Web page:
By monitoring for mutations in the circulating tumor DNA of melanoma patients undergoing treatment, researchers at Cancer Research UK Manchester Institute are confident they can predict how patients will respond to their treatment and whether their disease would relapse.
By monitoring for mutations in the circulating tumor DNA (ctDNA) of melanoma patients undergoing treatment, researchers at Cancer Research UK Manchester Institute are confident they can predict how patients will respond to their treatment and whether their disease would relapse.
Melanoma remains the most deadly form of skin cancer, according to the CDC, which predicts that the rates of disease incidence will rise over the next 15 years, with an estimate of 112,000 new cases in 2030 and $1.6 billion in treatment-related costs. Despite progress and revolutionizing treatments, nearly 10,000 people dies of the disease in 2012, according to the CDC. An important cause of these high rates of death are treatment resistance and disease relapse.
To this end, the scientists at Cancer Research UK analyzed 364 samples from 214 patients diagnosed with advanced melanoma and being treated with standard care, including chemotherapy, targeted therapy, and immunotherapy. Some of the patients were followed for over a year. The researchers developed individualized treatment decisions after whole-genome sequencing and analyzing their ctDNA, which help monitor patient response to treatment and the development of resistance. The circulating tumor cells were also used to grow patient-derived xenografts that were then tested to develop a personalized treatment for each patient.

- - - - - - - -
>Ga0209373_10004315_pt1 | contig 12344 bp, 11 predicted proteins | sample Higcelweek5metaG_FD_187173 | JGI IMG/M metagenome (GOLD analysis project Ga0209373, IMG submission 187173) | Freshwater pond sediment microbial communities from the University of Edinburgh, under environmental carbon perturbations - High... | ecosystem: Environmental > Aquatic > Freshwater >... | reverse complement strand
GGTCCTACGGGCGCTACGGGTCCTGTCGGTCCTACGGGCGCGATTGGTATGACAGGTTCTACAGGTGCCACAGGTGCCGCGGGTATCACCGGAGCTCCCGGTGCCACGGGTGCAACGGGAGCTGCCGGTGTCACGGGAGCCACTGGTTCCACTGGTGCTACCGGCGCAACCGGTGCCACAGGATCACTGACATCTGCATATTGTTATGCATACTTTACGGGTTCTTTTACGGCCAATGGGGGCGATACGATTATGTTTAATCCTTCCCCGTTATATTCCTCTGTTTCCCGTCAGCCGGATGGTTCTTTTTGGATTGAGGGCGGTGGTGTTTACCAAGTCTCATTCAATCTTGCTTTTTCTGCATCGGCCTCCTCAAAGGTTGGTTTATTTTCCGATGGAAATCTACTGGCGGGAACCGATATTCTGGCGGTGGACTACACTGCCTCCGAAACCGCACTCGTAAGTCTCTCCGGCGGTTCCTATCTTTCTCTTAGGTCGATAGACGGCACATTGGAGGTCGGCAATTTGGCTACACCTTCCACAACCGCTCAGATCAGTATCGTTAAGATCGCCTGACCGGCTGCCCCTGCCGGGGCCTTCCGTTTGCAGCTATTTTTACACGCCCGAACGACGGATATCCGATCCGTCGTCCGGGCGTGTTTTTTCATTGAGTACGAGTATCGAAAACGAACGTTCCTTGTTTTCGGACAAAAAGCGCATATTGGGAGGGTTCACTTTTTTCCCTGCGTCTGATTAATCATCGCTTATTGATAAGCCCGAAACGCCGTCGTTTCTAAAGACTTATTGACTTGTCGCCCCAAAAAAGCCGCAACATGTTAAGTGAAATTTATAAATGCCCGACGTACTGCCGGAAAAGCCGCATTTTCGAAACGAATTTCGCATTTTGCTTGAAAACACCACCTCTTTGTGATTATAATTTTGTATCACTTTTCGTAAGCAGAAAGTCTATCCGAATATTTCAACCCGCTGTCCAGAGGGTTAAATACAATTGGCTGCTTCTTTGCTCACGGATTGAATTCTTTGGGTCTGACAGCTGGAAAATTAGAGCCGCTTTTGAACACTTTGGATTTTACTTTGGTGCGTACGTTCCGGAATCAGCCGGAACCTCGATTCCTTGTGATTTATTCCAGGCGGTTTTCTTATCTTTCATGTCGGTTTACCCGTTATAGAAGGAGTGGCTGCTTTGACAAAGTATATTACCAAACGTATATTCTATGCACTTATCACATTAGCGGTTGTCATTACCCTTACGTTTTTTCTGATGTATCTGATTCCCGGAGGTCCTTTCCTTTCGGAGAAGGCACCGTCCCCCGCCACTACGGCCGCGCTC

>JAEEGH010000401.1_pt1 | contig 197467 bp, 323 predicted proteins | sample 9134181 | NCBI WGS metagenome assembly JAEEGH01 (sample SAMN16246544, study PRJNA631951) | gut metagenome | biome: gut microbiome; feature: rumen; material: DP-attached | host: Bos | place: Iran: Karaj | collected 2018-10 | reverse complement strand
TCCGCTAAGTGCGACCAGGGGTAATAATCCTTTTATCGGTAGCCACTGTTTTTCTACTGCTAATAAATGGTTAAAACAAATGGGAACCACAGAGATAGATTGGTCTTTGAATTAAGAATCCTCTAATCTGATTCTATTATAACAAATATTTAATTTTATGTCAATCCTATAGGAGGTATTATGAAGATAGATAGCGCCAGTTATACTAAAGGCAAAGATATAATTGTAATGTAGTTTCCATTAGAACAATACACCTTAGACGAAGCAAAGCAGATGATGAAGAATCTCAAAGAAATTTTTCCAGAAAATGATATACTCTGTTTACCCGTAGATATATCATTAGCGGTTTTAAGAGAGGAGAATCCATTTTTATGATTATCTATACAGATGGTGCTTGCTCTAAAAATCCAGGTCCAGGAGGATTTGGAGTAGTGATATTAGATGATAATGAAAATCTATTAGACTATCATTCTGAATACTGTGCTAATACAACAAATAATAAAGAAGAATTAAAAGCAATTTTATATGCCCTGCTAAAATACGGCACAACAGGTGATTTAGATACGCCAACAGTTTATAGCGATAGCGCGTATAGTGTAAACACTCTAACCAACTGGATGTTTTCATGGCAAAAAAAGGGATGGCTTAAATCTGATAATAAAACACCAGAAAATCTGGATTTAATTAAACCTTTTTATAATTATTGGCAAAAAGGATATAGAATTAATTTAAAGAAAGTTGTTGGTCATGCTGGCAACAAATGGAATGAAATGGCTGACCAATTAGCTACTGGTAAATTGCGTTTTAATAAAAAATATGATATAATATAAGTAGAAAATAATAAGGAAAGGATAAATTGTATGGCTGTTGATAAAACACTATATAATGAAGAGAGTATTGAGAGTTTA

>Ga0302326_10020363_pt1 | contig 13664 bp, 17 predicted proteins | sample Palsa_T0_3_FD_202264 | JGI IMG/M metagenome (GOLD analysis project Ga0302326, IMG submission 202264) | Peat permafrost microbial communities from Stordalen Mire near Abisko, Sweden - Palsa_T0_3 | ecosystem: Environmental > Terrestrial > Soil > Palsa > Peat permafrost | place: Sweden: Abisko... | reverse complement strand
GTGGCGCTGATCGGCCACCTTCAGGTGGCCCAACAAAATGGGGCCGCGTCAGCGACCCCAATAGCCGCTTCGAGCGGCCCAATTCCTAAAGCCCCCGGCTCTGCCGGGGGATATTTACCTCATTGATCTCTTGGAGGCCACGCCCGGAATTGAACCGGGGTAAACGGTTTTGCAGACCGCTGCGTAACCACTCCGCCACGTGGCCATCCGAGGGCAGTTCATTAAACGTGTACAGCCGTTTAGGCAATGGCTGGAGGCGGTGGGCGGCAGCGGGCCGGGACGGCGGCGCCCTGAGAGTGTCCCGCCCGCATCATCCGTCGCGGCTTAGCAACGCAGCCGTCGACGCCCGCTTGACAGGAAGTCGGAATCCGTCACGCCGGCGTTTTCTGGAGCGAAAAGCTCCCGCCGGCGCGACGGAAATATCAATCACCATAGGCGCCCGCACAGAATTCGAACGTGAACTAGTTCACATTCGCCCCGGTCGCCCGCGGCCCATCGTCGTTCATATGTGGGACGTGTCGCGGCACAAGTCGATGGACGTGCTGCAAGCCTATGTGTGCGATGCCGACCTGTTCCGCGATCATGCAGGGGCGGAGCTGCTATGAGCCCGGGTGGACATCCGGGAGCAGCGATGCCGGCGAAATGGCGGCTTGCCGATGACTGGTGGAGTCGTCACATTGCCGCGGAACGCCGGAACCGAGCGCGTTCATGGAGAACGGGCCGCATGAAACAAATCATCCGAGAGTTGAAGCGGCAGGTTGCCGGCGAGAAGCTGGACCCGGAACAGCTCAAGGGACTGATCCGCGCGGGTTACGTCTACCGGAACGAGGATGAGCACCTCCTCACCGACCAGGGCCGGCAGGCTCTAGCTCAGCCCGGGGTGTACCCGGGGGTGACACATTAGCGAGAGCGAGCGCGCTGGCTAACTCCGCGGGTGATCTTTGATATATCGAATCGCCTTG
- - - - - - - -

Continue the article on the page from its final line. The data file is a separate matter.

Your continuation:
In their paper published in Cancer Discovery, the authors describe the success of this approach through a prospective study in one of the patients being monitored. The patient with an advanced BRAFV600R melanoma in the liver, hepatic, and peritoneal lymph nodes. While the new immunotherapy, ipilimumab, was ineffective in the patient, a dramatic response to the B-Raf/MEK inhibitor, dabrafenib/trametinib, was observed. “A ctDNA analysis on the patient helped predict response to predicted the failure of ipilimumab 1 week before the CT scan, and the response to dabrafenib/trametinib 6 weeks before the CT scan, whereas serum [lactate dehydrogenase] failed to predict these responses,” the authors write.
The study’s lead author, Richard Marais, PhD, has tremendous faith in using ctDNA to predict relapse and direct decisions. “Using our technique we hope that one day we will be able to spot when a patient’s disease is coming back at the earliest point and start treatment against this much sooner, hopefully giving patients more time with their loved ones. Our work has identified a way for us to do this but we still need to test the approach in further clinical trials before it reaches patients in the clinic,” Marais said in a statement.
Future studies, the authors write, are focused on optimizing this personalized care platform to deliver care to the broader population of patients.
Girotti MR, Gremel G, Lee R, et al. Application of sequencing, liquid biopsies, and patient-derived xenografts for personalized medicine in melanoma. Cancer Discov. 2016;6:286. doi: 10.1158/2159-8290.CD-15-1336.